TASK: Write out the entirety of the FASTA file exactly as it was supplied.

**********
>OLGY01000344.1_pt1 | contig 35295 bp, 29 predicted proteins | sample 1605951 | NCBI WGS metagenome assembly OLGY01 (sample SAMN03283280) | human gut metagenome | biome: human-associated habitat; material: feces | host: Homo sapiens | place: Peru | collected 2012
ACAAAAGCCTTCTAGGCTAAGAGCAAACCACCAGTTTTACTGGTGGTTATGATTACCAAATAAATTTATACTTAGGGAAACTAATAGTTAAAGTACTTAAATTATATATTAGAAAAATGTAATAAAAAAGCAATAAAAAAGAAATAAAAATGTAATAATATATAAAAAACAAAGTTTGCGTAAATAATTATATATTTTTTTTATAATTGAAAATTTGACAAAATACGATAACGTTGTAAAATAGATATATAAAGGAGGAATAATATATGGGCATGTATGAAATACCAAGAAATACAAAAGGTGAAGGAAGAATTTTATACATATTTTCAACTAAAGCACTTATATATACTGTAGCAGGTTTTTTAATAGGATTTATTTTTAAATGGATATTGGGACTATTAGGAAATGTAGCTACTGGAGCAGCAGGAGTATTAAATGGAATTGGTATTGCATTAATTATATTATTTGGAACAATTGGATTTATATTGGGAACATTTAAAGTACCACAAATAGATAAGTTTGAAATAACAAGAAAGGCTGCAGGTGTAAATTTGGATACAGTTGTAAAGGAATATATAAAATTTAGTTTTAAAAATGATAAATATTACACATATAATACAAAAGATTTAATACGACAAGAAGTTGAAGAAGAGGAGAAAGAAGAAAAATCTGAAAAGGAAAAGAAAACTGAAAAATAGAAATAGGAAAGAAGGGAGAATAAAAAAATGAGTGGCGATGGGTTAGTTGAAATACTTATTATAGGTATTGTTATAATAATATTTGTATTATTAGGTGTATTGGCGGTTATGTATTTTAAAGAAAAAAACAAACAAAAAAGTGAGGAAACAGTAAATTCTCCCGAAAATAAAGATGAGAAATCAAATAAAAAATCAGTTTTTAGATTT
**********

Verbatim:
>OLGY01000344.1_pt1 | contig 35295 bp, 29 predicted proteins | sample 1605951 | NCBI WGS metagenome assembly OLGY01 (sample SAMN03283280) | human gut metagenome | biome: human-associated habitat; material: feces | host: Homo sapiens | place: Peru | collected 2012
ACAAAAGCCTTCTAGGCTAAGAGCAAACCACCAGTTTTACTGGTGGTTATGATTACCAAATAAATTTATACTTAGGGAAACTAATAGTTAAAGTACTTAAATTATATATTAGAAAAATGTAATAAAAAAGCAATAAAAAAGAAATAAAAATGTAATAATATATAAAAAACAAAGTTTGCGTAAATAATTATATATTTTTTTTATAATTGAAAATTTGACAAAATACGATAACGTTGTAAAATAGATATATAAAGGAGGAATAATATATGGGCATGTATGAAATACCAAGAAATACAAAAGGTGAAGGAAGAATTTTATACATATTTTCAACTAAAGCACTTATATATACTGTAGCAGGTTTTTTAATAGGATTTATTTTTAAATGGATATTGGGACTATTAGGAAATGTAGCTACTGGAGCAGCAGGAGTATTAAATGGAATTGGTATTGCATTAATTATATTATTTGGAACAATTGGATTTATATTGGGAACATTTAAAGTACCACAAATAGATAAGTTTGAAATAACAAGAAAGGCTGCAGGTGTAAATTTGGATACAGTTGTAAAGGAATATATAAAATTTAGTTTTAAAAATGATAAATATTACACATATAATACAAAAGATTTAATACGACAAGAAGTTGAAGAAGAGGAGAAAGAAGAAAAATCTGAAAAGGAAAAGAAAACTGAAAAATAGAAATAGGAAAGAAGGGAGAATAAAAAAATGAGTGGCGATGGGTTAGTTGAAATACTTATTATAGGTATTGTTATAATAATATTTGTATTATTAGGTGTATTGGCGGTTATGTATTTTAAAGAAAAAAACAAACAAAAAAGTGAGGAAACAGTAAATTCTCCCGAAAATAAAGATGAGAAATCAAATAAAAAATCAGTTTTTAGATTT